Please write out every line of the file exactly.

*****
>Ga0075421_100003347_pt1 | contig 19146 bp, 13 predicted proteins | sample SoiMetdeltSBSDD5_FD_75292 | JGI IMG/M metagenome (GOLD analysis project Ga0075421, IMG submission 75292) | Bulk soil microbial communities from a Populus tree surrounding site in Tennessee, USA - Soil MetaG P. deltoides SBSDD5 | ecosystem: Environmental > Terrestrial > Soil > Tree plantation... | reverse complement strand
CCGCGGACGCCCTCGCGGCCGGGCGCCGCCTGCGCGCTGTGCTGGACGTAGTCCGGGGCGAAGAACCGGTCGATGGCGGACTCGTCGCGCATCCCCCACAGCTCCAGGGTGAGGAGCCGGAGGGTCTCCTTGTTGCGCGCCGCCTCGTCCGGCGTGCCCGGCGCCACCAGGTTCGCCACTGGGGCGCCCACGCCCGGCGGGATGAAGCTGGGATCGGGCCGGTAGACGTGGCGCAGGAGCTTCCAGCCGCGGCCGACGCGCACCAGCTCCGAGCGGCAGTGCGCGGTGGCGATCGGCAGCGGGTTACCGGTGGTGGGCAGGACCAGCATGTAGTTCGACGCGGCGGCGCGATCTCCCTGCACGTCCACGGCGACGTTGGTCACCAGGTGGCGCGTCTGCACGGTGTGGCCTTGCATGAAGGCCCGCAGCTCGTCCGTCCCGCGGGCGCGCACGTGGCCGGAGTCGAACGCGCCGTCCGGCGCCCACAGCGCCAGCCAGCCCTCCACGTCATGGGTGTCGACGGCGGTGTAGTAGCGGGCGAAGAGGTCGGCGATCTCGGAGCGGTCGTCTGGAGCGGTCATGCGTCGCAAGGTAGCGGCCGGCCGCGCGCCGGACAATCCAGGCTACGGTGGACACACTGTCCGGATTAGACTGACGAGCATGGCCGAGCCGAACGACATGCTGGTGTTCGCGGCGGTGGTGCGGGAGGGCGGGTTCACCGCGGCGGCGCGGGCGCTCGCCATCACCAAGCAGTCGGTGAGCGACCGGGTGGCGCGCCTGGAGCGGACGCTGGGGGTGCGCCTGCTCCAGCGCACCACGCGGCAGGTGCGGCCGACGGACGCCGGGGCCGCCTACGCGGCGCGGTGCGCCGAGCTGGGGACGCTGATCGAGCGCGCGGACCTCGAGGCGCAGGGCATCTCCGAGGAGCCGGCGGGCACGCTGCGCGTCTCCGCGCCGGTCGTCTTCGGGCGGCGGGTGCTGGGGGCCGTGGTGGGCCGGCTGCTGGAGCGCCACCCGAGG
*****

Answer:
>Ga0075421_100003347_pt1 | contig 19146 bp, 13 predicted proteins | sample SoiMetdeltSBSDD5_FD_75292 | JGI IMG/M metagenome (GOLD analysis project Ga0075421, IMG submission 75292) | Bulk soil microbial communities from a Populus tree surrounding site in Tennessee, USA - Soil MetaG P. deltoides SBSDD5 | ecosystem: Environmental > Terrestrial > Soil > Tree plantation... | reverse complement strand
CCGCGGACGCCCTCGCGGCCGGGCGCCGCCTGCGCGCTGTGCTGGACGTAGTCCGGGGCGAAGAACCGGTCGATGGCGGACTCGTCGCGCATCCCCCACAGCTCCAGGGTGAGGAGCCGGAGGGTCTCCTTGTTGCGCGCCGCCTCGTCCGGCGTGCCCGGCGCCACCAGGTTCGCCACTGGGGCGCCCACGCCCGGCGGGATGAAGCTGGGATCGGGCCGGTAGACGTGGCGCAGGAGCTTCCAGCCGCGGCCGACGCGCACCAGCTCCGAGCGGCAGTGCGCGGTGGCGATCGGCAGCGGGTTACCGGTGGTGGGCAGGACCAGCATGTAGTTCGACGCGGCGGCGCGATCTCCCTGCACGTCCACGGCGACGTTGGTCACCAGGTGGCGCGTCTGCACGGTGTGGCCTTGCATGAAGGCCCGCAGCTCGTCCGTCCCGCGGGCGCGCACGTGGCCGGAGTCGAACGCGCCGTCCGGCGCCCACAGCGCCAGCCAGCCCTCCACGTCATGGGTGTCGACGGCGGTGTAGTAGCGGGCGAAGAGGTCGGCGATCTCGGAGCGGTCGTCTGGAGCGGTCATGCGTCGCAAGGTAGCGGCCGGCCGCGCGCCGGACAATCCAGGCTACGGTGGACACACTGTCCGGATTAGACTGACGAGCATGGCCGAGCCGAACGACATGCTGGTGTTCGCGGCGGTGGTGCGGGAGGGCGGGTTCACCGCGGCGGCGCGGGCGCTCGCCATCACCAAGCAGTCGGTGAGCGACCGGGTGGCGCGCCTGGAGCGGACGCTGGGGGTGCGCCTGCTCCAGCGCACCACGCGGCAGGTGCGGCCGACGGACGCCGGGGCCGCCTACGCGGCGCGGTGCGCCGAGCTGGGGACGCTGATCGAGCGCGCGGACCTCGAGGCGCAGGGCATCTCCGAGGAGCCGGCGGGCACGCTGCGCGTCTCCGCGCCGGTCGTCTTCGGGCGGCGGGTGCTGGGGGCCGTGGTGGGCCGGCTGCTGGAGCGCCACCCGAGG